LLANDEILO businessman Simon Buckley has reacted angrily to criticism of campaigners who fought plans to establish a Sainsbury’s superstore in the Towy Valley town.

Welsh Assembly planners called-in Carmarthenshire county council’s decision to approve the construction of two giant Sainsbury’s supermarkets at Cross Hands and Llandeilo.

The retail giants subsequently withdrew plans for the Llandeilo store claiming “doubts about approval” made it impossible to take the scheme forward.

Now Mr Buckley, chief executive of the Llandeilo-based Evan- Evans brewery and owner of the White Horse Inn in Llandeilo, has claimed comments about the campaigners who objected to the development were being fuelled by misinformation.

“We won the argument against Sainsbury’s fair and square, but there have been comments in the local press which have been totally out of order,” he said.

Mr Buckley maintains he has been singled out for criticism for his co-ordination of the objections to the superstore plan.

“It is time to put a stop to this mis-information about jobs and job opportunities and for the people of Carmarthenshire to be told the truth.

“Firstly, there never were 250 jobs on offer from Sainsbury’s as part of the long-term store plan.

“At the public meeting in Llandeilo, the Sainsbury’s representative made it clear that the job numbers were not set by central Sainsbury’s management and would be determined by the individual store manager.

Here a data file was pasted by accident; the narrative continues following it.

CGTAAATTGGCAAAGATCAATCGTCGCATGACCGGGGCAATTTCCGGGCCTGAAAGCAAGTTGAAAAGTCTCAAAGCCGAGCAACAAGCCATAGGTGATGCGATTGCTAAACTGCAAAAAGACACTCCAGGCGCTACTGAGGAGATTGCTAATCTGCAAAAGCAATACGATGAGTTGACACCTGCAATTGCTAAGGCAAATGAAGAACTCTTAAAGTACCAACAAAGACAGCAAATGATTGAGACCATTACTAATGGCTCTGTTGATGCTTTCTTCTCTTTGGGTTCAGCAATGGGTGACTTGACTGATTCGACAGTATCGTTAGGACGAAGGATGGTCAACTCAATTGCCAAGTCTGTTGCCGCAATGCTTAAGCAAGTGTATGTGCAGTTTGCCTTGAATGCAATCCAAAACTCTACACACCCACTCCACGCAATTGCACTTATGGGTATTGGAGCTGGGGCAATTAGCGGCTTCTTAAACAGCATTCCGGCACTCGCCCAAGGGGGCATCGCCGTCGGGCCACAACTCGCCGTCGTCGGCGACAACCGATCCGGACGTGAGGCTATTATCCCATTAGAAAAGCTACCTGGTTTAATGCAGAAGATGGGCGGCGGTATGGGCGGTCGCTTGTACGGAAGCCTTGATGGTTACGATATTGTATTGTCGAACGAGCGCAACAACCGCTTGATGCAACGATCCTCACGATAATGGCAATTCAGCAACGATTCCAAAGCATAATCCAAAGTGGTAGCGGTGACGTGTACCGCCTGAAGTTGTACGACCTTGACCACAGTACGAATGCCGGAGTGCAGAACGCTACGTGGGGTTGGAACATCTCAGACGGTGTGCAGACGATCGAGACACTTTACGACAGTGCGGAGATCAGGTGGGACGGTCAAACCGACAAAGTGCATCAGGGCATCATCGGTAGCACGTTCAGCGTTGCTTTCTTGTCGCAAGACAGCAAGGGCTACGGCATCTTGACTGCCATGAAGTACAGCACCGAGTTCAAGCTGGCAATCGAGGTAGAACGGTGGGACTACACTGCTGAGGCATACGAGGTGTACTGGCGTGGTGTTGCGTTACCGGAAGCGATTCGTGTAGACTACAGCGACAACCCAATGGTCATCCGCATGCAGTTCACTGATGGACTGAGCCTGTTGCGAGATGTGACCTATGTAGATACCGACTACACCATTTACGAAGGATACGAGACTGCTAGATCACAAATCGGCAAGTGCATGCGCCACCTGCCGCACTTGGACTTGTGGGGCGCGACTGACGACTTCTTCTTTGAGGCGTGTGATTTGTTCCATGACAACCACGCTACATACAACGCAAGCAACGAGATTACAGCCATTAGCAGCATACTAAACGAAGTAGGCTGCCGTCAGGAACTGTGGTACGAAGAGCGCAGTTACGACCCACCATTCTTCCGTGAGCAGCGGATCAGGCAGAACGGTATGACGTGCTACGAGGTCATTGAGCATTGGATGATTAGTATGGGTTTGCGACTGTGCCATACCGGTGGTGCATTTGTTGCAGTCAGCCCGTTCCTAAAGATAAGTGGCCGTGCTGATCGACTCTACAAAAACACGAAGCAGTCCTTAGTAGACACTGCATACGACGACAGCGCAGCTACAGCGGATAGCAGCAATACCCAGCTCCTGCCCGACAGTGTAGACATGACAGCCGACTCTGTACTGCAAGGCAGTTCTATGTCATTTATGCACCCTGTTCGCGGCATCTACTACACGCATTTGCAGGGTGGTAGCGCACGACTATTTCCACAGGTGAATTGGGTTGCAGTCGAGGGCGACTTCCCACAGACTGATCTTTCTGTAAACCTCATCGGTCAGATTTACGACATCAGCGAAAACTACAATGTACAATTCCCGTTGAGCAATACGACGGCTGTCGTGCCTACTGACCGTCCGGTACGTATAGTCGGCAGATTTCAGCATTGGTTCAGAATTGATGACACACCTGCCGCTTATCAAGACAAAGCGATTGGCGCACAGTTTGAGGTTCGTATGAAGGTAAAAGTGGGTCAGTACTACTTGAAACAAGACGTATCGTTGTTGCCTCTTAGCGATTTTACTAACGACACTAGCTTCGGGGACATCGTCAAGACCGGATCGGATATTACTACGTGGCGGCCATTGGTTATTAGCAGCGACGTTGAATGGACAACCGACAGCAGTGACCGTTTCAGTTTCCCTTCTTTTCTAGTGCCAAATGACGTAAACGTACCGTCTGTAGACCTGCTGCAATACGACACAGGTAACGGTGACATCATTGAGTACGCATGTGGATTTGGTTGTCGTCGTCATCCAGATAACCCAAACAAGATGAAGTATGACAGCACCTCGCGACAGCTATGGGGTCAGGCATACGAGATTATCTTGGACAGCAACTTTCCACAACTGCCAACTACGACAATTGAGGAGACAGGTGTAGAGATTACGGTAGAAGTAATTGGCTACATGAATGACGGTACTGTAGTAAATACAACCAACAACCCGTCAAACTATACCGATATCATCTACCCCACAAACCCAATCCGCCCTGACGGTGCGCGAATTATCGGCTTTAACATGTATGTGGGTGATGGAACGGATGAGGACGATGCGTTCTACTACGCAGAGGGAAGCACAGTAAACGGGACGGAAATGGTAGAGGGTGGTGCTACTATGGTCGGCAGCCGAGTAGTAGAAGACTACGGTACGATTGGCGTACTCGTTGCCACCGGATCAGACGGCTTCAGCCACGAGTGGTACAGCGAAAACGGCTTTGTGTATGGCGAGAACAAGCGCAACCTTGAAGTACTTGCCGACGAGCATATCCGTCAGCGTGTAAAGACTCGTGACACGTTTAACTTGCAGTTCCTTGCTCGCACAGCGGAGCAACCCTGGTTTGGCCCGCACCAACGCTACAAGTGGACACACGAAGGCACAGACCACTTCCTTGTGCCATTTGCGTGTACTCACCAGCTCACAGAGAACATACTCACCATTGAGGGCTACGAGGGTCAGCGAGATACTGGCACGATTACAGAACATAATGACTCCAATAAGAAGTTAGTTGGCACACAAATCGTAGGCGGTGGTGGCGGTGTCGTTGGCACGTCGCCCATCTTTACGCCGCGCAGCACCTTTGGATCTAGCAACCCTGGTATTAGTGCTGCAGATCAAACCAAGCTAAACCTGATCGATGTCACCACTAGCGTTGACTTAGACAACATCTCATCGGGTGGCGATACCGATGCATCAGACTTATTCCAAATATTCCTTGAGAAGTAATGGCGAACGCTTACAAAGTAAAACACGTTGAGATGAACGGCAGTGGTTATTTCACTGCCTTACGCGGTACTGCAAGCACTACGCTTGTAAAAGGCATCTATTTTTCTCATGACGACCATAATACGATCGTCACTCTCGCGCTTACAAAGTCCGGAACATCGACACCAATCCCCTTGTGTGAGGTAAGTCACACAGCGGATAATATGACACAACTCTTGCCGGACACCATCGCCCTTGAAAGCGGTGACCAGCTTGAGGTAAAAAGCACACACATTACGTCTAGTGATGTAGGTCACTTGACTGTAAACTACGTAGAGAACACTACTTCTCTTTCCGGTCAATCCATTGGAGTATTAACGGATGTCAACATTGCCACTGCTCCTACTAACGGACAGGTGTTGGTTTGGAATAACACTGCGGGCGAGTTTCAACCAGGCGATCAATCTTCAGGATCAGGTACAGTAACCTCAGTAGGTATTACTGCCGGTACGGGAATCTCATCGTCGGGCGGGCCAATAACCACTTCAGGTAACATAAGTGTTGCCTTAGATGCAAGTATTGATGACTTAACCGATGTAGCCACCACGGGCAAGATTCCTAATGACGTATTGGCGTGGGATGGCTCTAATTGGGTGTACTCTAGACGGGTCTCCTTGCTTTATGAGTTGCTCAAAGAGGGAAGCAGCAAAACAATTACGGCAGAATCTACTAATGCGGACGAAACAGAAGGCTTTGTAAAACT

“Detailed research by the Save Llandeilo group showed that stores of a similar size employed no more than 125 staff and that those staff were largely parttime, working no more than 20 hours per week.

“Add to that the obvious number of job losses through the impact on the town stores and services in the surrounding areas, and there was likely to be an overall job loss scenario, not one of gain.

“That is why the Welsh Assembly Government questioned the planning recommendation by Carmarthenshire council.“ Sainsbury’s withdrew from Llandeilo because they knew that the application would have been lost at any public inquiry and that there was a very real danger that Cross Hands could have been rejected as well.”